When it comes to technical SEO making sure that search engines can crawl and index your site is #1 in importance. If your site can’t be crawled, it can’t be indexed and then people will never find it.
After a page is discovered by Google, it tries to understand what the page is about and decides to add it to it’s “index”. Google’s index is just Google’s registry of all websites that they may want to show in their search results.
When you search on Google, you are not seeing all available websites that exist, you are only seeing websites Google has decided to add to their index of websites.
After you have made sure Google can crawl your site, you’ll want to see if Google has indexed it as well. You can do this a few different ways.
The quickest and easiest way to see if Google has indexed any of your site is to go to google.com and type in “site:domain.com” into the search bar. If you see any results then that means Google has indexed some or all of your pages.
Here’s what that would look like:
In Google Search Console go to the “Coverage” tab and select both the “Errors” and “Excluded” blocks. When you scroll down, if you see anything that says “noindex” this means Google is being told not to index those pages. Either on purpose or by accident.
You can check the meta robots tag to see if the page is allowed to be indexed by search engines.
If you are using Chrome, right click and select “Inspect”. Then search for name=”robots”.
If you find no tag, then the page is allowed to be indexed.
If you find either of these tags, then the page in not allowed to be indexed.
<meta name=”robots” content=”noindex, follow”>
<meta name=”robots” content=”noindex, nofollow”>
Another way you can see if pages are telling Google not to index them is by using a crawling software like ScreamingFrog as I mentioned before. You can crawl your site as Googlebot and check the “Directives” tab and look under the “Meta Robots” column. If any pages show the word “noindex” in the “Meta Robots” column then Google is being told not to index those pages.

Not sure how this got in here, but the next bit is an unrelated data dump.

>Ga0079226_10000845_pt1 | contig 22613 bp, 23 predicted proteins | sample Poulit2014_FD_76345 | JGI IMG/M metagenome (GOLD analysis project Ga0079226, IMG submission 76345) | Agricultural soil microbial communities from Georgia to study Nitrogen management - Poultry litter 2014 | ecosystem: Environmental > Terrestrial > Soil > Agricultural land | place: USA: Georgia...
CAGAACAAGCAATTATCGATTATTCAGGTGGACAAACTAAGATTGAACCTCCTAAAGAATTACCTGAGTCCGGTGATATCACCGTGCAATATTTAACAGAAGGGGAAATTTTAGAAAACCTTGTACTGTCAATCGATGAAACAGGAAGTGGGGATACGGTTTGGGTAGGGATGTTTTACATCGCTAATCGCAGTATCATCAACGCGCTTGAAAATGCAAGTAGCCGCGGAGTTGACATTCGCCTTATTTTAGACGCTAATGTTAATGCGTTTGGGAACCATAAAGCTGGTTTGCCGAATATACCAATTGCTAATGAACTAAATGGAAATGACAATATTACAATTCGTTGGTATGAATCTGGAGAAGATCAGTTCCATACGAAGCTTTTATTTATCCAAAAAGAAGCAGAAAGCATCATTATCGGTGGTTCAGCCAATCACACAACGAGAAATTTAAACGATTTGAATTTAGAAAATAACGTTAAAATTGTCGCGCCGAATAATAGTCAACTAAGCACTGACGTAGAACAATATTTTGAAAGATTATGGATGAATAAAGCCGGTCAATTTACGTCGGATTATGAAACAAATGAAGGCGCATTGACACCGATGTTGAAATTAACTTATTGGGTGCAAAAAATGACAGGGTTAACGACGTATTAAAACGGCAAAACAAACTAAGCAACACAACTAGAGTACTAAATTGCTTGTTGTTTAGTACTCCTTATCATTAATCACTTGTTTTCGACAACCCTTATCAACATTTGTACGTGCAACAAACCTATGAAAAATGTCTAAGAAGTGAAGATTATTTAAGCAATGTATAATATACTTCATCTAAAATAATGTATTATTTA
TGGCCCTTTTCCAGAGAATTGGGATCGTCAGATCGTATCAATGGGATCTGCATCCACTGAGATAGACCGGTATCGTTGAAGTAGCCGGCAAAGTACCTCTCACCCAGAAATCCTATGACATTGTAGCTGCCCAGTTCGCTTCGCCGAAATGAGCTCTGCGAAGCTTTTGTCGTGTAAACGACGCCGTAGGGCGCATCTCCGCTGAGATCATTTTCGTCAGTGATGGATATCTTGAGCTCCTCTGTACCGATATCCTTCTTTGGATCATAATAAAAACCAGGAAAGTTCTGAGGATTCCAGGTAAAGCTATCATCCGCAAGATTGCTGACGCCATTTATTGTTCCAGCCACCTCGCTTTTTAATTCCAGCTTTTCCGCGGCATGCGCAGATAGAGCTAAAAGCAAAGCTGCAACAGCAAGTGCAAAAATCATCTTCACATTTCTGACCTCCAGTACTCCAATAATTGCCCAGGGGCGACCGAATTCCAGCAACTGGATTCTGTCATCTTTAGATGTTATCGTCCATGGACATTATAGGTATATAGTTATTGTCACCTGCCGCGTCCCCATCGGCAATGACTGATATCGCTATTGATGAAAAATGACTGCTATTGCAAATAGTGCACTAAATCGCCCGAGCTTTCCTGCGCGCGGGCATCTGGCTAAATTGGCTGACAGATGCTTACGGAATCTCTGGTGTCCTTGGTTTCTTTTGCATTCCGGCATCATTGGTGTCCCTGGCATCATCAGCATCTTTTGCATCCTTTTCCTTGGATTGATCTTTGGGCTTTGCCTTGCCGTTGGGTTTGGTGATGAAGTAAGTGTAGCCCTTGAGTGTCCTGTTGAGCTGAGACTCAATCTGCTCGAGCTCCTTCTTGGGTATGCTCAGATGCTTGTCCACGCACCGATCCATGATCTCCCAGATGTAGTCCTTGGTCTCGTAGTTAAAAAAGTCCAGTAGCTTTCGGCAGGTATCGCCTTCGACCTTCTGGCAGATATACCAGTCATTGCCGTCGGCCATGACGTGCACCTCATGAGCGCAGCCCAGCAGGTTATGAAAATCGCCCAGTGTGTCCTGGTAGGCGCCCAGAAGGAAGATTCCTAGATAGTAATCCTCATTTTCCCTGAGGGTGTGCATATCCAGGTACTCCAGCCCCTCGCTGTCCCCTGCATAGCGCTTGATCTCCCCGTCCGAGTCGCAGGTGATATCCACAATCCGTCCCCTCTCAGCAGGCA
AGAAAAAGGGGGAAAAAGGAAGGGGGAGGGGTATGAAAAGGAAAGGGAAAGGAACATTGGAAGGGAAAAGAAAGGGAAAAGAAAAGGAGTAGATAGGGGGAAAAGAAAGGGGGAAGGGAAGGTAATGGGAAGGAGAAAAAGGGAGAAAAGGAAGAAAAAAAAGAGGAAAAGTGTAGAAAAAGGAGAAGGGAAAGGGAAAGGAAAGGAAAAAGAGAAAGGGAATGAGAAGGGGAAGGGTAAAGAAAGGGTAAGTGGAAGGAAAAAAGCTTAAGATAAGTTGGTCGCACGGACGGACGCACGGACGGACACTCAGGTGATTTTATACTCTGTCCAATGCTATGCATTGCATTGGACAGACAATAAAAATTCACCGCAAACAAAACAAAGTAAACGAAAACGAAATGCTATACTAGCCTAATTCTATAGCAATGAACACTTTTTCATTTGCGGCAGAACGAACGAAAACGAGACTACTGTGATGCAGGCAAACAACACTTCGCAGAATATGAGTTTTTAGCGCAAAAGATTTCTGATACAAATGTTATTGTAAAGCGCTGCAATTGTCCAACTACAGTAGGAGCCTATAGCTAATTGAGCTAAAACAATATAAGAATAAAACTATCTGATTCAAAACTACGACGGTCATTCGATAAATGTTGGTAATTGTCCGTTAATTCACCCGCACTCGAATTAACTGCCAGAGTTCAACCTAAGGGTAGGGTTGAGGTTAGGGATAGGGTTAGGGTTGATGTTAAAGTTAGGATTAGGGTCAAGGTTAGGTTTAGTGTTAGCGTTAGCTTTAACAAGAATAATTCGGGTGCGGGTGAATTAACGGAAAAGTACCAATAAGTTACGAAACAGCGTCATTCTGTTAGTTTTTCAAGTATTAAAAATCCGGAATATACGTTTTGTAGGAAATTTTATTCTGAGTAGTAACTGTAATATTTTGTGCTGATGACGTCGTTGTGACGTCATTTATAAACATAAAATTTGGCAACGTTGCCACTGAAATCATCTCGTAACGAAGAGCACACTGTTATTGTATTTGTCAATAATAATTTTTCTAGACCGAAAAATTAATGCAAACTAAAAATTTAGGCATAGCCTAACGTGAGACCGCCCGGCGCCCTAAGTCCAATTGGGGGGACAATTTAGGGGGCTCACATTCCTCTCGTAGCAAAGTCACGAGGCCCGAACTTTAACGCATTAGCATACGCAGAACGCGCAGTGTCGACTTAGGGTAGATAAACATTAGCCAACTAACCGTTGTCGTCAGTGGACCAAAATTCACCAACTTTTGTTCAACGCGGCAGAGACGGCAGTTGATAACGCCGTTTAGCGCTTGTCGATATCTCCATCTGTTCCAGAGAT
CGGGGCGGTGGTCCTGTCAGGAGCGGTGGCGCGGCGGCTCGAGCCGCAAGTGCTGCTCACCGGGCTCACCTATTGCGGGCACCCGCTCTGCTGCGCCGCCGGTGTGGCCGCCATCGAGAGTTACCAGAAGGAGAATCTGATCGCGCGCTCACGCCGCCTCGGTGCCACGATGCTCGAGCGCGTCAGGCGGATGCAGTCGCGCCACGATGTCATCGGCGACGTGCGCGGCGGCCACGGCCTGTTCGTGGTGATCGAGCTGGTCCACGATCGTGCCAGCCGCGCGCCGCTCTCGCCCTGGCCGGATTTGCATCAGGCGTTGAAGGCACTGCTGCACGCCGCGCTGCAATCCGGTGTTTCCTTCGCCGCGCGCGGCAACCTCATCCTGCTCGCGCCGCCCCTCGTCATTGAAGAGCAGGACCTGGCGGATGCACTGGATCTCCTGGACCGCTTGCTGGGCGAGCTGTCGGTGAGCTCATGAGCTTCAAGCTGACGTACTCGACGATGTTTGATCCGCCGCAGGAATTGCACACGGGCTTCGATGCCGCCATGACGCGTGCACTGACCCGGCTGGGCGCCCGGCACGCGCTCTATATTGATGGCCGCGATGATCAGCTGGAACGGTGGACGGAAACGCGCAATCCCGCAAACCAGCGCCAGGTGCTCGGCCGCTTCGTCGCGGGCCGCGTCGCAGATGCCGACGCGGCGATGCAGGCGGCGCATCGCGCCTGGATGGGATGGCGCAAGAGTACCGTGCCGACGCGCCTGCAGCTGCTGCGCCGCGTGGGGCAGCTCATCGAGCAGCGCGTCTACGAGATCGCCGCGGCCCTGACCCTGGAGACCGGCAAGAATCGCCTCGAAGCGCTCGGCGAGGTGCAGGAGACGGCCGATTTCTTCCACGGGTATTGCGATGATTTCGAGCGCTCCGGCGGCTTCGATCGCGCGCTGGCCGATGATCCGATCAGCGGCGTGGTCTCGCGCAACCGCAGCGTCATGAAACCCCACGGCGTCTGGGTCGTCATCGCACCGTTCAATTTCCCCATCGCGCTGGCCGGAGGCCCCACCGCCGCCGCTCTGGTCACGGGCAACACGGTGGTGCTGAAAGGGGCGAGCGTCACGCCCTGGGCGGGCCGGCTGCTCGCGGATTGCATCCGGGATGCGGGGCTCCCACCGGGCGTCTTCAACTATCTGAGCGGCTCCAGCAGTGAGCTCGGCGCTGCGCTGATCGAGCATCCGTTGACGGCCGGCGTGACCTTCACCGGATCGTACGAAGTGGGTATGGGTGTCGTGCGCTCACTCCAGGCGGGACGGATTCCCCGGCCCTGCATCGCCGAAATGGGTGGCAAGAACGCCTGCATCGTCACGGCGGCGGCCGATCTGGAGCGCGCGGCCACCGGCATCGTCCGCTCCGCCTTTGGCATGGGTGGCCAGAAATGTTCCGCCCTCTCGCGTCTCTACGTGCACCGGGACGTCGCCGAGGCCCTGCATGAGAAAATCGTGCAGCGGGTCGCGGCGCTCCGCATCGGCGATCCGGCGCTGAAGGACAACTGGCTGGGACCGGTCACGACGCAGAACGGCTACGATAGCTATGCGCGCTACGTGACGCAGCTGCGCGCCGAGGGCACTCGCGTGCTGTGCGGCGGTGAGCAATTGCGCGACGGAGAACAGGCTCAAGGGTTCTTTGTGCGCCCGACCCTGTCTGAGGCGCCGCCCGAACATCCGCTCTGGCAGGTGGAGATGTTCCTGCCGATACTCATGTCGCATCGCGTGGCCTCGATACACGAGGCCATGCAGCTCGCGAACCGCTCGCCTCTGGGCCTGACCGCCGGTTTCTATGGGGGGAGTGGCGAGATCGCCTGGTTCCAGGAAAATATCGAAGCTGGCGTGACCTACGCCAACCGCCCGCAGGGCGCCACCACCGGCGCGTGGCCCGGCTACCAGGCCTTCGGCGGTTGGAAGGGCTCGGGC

This is probably going to happen way less often on a small business website but I’ll cover it just incase. Another way you can noindex content is by an X-Robots-Tag. With this you can use robot.txt directives in the header of an HTTP response.
You can see if a page has an X-Robots-Tag by looking at the HTTP headers of the page. If you are using Chrome, right click and select “Inspect”. Then click on the “Network” tab and reload the page. Select the HTTP request of the page and look for a X-Robots-Tag.
If you don’t see one then there obviously isn’t one. In the example above, there is none.
If you see something like this below then the page is being blocked from crawlers.
HTTP/1.1 200 OK Date: Tue, 31 May 2019 21:42:43 GMT (…) X-Robots-Tag: noindex (…)
HTTP/1.1 200 OK Date: Tue, 31 May 2019 21:42:43 GMT (…) X-Robots-Tag: noindex, nofollow (…)
Another way you can see if pages are being blocked by an X-Robots-Tag is to use a crawling software like ScreamingFrog. You can crawl your site as Googlebot and check the “Directives” tab and look under the “X-Robots-Tag” column.
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